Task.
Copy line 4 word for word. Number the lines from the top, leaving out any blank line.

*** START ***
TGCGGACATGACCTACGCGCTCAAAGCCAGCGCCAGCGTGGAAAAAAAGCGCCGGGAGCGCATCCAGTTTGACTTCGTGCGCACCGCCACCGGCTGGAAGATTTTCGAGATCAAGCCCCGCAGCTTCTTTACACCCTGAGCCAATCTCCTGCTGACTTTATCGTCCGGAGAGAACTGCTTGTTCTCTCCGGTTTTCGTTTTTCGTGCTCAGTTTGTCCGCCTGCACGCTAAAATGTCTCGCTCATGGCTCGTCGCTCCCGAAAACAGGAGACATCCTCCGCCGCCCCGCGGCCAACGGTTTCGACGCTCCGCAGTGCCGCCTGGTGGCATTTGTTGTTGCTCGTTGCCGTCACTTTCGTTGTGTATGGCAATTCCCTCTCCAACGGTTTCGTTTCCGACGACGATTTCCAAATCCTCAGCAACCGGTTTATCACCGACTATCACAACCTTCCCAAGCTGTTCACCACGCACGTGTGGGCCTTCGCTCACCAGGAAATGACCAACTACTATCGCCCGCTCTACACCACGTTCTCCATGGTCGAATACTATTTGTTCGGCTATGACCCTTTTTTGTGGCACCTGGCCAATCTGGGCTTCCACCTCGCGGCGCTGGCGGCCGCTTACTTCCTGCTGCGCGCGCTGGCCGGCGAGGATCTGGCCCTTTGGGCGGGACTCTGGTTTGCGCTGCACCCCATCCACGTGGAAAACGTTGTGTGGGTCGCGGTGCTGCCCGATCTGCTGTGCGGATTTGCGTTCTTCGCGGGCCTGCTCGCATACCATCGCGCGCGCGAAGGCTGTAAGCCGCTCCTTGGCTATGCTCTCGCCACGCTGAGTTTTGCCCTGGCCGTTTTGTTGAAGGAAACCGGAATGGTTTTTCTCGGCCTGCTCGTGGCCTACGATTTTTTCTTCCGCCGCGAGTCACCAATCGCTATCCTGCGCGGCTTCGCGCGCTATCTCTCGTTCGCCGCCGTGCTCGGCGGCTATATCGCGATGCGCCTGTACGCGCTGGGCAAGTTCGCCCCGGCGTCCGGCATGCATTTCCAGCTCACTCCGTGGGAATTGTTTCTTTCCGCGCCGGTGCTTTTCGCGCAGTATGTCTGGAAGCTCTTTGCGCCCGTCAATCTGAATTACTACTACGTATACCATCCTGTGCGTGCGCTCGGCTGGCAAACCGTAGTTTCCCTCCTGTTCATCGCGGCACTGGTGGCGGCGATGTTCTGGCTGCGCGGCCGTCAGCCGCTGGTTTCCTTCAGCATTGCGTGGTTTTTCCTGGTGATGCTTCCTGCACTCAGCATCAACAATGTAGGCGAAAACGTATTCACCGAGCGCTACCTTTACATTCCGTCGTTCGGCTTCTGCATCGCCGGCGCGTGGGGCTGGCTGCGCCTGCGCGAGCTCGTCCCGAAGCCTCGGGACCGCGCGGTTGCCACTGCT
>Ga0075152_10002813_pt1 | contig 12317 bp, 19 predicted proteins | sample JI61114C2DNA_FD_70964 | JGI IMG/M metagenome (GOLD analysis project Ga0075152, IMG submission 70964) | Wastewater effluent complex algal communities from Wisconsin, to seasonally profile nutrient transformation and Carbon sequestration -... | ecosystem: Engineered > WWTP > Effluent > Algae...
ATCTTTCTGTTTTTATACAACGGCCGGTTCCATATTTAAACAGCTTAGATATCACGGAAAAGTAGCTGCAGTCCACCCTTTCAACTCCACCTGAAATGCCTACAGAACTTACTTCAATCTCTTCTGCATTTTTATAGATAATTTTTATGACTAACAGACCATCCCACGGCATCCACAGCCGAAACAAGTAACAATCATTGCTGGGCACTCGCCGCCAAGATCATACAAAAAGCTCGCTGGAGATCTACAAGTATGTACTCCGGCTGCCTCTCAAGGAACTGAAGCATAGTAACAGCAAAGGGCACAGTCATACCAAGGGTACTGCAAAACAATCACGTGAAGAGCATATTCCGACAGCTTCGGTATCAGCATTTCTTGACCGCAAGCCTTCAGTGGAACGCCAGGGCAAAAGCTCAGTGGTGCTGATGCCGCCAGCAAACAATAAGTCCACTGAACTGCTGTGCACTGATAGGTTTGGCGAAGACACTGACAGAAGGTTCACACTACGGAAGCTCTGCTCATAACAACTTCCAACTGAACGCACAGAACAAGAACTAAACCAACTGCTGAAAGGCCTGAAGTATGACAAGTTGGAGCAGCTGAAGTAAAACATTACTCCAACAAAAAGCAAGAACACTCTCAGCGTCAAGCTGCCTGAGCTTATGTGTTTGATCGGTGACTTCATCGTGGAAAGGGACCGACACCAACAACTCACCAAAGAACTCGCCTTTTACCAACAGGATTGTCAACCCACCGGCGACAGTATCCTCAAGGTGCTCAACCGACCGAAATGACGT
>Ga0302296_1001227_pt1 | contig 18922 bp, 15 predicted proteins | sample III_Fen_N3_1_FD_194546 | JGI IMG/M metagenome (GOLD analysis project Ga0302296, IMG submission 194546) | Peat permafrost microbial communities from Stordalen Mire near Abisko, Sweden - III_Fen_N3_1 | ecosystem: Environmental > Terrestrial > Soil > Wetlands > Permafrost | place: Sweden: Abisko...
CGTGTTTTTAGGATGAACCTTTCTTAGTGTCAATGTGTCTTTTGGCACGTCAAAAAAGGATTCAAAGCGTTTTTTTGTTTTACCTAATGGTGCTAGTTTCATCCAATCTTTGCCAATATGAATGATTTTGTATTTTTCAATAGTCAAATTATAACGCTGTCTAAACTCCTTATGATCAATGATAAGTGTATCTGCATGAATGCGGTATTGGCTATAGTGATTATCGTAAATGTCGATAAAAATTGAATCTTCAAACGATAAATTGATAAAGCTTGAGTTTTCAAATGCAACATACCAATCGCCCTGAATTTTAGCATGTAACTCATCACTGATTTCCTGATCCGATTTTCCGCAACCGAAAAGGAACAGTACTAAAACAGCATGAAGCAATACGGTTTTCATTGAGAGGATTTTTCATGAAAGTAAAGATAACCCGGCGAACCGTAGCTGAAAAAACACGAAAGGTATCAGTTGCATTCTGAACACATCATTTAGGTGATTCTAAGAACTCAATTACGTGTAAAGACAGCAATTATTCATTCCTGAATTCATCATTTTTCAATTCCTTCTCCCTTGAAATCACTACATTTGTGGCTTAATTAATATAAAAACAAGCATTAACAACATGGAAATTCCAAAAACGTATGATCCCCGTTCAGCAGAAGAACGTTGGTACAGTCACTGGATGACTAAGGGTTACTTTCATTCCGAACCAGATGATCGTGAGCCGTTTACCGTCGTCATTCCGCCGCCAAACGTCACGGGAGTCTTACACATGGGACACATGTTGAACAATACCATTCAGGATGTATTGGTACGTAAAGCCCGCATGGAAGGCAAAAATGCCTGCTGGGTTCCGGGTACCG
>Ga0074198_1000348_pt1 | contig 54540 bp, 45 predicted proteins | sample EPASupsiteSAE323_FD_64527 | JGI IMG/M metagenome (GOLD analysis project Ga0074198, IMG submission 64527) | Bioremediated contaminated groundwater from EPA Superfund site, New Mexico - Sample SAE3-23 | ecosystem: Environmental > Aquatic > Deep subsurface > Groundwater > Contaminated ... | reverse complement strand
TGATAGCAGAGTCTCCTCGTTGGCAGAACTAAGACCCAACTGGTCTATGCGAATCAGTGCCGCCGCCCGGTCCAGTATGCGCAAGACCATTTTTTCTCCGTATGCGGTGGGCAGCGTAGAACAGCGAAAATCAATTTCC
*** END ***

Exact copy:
>Ga0302296_1001227_pt1 | contig 18922 bp, 15 predicted proteins | sample III_Fen_N3_1_FD_194546 | JGI IMG/M metagenome (GOLD analysis project Ga0302296, IMG submission 194546) | Peat permafrost microbial communities from Stordalen Mire near Abisko, Sweden - III_Fen_N3_1 | ecosystem: Environmental > Terrestrial > Soil > Wetlands > Permafrost | place: Sweden: Abisko...